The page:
“Buyers Remorse” Doesn’t Count

A federal employee had second thoughts about the settlement agreement he signed. “Buyer’s remorse” doesn’t count though.

The Merit Systems Protection Board and now the federal appeals court have rebuffed attempts by an employee to rescind an agreement he “begrudgingly” signed. (Powell, Jr. v. Department of Justice, C.A.F.C. No. 06-3125 (non precedent), 7/12/06)

The court’s opinion is short (2 pages) so the facts are in short supply. Essentially, Mr. Powell signed a settlement agreement with his agency, the Board approved it and entered it into the record. Three days later, Powell, apparently feeling buyer’s remorse, asked the Board to undo its approval of the agreement. The Board took this as a request for reconsideration and denied it since no grounds were presented by Powell to support the request.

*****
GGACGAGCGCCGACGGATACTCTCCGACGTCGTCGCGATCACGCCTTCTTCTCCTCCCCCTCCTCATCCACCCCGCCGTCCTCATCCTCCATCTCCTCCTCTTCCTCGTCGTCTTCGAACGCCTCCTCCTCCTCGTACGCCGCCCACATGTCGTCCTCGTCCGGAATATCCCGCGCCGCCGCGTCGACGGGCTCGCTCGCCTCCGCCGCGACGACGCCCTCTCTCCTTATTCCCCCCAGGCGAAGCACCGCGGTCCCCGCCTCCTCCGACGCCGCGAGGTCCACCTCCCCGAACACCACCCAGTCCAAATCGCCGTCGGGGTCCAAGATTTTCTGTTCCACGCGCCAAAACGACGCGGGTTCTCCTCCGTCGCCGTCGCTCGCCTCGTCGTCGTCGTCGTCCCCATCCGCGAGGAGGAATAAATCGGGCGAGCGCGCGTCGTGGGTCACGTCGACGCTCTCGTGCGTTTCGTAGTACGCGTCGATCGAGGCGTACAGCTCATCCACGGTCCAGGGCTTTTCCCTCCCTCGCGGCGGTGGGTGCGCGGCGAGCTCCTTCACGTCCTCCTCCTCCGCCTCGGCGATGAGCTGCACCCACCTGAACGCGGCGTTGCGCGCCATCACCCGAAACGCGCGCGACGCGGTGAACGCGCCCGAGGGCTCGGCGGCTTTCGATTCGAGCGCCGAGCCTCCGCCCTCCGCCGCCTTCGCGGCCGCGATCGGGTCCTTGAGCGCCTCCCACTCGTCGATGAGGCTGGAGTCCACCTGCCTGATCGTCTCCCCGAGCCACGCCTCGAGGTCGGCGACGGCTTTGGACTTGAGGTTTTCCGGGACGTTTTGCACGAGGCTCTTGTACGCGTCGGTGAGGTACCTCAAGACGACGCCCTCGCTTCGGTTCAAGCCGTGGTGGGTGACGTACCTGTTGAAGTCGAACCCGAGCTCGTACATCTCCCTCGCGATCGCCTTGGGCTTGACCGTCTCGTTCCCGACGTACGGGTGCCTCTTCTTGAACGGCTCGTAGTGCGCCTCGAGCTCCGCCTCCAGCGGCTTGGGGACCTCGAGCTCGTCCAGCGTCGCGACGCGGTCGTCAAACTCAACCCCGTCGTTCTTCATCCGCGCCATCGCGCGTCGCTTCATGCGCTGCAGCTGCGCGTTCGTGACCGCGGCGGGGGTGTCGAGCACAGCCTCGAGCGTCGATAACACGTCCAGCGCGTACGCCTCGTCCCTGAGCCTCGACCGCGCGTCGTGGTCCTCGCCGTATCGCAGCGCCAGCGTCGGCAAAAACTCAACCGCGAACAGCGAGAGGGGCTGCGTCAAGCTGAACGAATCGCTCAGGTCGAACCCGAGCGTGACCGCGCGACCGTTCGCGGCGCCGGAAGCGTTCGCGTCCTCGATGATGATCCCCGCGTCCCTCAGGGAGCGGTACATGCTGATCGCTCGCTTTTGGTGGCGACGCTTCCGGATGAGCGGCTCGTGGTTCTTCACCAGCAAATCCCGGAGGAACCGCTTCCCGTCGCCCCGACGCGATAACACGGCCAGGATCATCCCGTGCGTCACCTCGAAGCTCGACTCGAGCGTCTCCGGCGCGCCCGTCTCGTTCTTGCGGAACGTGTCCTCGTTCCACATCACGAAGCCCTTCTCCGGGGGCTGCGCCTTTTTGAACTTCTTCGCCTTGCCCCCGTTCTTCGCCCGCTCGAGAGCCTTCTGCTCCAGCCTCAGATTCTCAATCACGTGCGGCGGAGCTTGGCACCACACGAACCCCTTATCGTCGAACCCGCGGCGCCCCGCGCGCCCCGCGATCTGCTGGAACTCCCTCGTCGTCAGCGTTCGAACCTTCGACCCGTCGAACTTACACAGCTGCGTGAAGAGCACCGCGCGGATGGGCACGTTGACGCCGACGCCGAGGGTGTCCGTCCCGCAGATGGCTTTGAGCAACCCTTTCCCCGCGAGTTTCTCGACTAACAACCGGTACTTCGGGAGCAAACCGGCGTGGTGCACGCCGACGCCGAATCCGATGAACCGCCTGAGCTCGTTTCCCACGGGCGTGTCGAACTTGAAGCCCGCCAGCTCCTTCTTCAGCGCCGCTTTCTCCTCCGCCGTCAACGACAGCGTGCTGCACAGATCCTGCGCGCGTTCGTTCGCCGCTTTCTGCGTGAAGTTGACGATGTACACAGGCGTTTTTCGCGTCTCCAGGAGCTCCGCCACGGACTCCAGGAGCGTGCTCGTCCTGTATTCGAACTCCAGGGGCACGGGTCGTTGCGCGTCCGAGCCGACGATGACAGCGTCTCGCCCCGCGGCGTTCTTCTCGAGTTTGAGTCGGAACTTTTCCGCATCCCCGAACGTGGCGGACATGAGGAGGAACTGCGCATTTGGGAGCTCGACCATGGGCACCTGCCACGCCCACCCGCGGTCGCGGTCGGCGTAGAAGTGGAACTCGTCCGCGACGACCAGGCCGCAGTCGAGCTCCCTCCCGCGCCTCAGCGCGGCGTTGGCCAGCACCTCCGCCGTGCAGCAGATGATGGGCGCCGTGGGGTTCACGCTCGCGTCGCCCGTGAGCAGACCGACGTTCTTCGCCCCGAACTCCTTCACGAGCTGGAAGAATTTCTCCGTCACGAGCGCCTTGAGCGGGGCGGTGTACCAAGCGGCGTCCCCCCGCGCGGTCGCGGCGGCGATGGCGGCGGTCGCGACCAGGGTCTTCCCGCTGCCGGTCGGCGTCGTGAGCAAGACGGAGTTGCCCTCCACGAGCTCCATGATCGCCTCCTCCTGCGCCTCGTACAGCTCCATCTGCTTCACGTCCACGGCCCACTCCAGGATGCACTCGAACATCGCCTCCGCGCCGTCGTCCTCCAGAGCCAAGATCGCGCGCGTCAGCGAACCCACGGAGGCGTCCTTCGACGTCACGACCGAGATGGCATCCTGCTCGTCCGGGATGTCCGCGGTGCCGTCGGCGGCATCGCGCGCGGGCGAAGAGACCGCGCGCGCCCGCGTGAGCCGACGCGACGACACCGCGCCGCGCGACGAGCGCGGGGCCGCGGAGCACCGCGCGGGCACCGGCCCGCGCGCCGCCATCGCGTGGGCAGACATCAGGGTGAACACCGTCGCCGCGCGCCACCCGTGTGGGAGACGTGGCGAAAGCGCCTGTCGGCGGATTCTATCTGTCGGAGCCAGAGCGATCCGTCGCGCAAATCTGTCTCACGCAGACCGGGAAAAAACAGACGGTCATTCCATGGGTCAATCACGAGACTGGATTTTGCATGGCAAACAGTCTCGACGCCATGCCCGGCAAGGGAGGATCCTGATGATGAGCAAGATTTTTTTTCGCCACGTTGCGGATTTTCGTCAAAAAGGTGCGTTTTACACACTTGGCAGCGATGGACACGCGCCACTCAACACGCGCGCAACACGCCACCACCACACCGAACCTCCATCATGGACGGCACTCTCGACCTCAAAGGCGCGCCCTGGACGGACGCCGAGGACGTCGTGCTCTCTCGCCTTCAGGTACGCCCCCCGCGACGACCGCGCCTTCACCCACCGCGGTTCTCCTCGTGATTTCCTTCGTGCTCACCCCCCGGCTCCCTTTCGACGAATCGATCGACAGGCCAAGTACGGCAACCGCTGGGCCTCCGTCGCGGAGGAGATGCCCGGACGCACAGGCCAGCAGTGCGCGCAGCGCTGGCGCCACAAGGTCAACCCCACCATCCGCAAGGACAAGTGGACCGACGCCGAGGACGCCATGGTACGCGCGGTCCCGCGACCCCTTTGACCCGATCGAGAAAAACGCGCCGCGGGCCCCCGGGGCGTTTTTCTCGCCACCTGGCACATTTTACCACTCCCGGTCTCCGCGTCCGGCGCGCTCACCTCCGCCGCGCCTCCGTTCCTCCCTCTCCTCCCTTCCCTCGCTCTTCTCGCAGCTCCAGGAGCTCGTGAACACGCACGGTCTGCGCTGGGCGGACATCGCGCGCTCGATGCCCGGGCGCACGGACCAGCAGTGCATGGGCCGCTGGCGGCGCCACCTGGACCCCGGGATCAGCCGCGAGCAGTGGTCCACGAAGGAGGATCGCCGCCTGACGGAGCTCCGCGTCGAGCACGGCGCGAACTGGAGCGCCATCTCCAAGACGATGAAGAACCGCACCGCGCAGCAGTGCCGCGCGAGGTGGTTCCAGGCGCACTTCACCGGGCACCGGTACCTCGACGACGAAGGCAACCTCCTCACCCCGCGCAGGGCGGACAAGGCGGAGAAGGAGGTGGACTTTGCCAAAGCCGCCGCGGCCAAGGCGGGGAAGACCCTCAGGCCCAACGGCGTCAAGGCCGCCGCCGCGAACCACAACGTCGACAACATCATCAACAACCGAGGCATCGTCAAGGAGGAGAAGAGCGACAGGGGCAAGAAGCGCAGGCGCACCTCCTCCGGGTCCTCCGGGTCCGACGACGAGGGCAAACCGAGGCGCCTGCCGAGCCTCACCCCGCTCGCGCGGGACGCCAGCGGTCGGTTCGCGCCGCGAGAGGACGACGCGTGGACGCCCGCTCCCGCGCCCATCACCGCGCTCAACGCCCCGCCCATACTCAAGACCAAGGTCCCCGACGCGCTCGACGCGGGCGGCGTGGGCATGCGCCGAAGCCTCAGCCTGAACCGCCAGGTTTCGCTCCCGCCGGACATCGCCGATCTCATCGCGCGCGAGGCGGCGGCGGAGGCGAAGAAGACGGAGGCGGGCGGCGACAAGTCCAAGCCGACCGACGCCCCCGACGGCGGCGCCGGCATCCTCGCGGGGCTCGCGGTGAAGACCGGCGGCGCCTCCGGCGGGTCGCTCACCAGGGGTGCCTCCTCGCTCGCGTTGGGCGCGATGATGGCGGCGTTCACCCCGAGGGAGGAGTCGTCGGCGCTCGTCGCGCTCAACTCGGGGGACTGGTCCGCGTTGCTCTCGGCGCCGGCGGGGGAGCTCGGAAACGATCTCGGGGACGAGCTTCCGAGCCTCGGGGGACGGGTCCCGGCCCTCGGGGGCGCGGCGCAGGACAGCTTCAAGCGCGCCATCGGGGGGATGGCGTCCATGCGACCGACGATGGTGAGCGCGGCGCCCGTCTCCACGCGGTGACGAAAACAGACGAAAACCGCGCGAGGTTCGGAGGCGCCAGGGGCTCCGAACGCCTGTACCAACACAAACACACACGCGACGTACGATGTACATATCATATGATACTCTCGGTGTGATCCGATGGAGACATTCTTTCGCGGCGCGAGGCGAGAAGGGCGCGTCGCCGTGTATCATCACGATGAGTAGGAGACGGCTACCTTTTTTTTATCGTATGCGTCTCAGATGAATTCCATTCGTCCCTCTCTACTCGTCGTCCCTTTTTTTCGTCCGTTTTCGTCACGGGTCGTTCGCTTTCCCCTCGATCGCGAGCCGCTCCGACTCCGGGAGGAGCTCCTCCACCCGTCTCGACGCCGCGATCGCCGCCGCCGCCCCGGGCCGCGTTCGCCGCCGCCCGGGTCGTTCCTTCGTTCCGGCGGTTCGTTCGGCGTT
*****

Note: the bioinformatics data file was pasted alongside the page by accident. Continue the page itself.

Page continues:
The court made short work of affirming the Board’s decision: “The record demonstrates that Powell understood the terms of the agreement and voluntarily, even if begrudgingly, entered into it. As such, his argument that he was coerced into settling is without merit….” (Opinion, p. 2)

It’s an old saw in the legal community that the ideal settlement is one that neither party is completely happy with. The fact that the appellant was not entirely thrilled with the agreement is not enough to go in a few days later and simply have it tossed out. Once it’s been explained and apparently understood, then signed, then read into the MSPB record, the deed is done.

About the Author

Susan McGuire Smith spent most of her federal legal career with NASA, serving as Chief Counsel at Marshall Space Flight Center for 14 years. Her expertise is in government contracts, ethics, and personnel law.